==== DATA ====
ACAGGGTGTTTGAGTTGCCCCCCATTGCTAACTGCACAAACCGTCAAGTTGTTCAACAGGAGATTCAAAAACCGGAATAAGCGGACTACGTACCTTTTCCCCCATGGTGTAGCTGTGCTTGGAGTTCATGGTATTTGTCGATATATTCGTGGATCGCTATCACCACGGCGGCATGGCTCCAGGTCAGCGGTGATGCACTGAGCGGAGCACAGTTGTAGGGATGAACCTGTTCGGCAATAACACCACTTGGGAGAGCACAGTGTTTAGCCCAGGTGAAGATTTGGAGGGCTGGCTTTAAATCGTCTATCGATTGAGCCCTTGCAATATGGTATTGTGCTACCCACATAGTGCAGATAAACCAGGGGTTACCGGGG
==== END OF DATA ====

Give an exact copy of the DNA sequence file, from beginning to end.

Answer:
ACAGGGTGTTTGAGTTGCCCCCCATTGCTAACTGCACAAACCGTCAAGTTGTTCAACAGGAGATTCAAAAACCGGAATAAGCGGACTACGTACCTTTTCCCCCATGGTGTAGCTGTGCTTGGAGTTCATGGTATTTGTCGATATATTCGTGGATCGCTATCACCACGGCGGCATGGCTCCAGGTCAGCGGTGATGCACTGAGCGGAGCACAGTTGTAGGGATGAACCTGTTCGGCAATAACACCACTTGGGAGAGCACAGTGTTTAGCCCAGGTGAAGATTTGGAGGGCTGGCTTTAAATCGTCTATCGATTGAGCCCTTGCAATATGGTATTGTGCTACCCACATAGTGCAGATAAACCAGGGGTTACCGGGG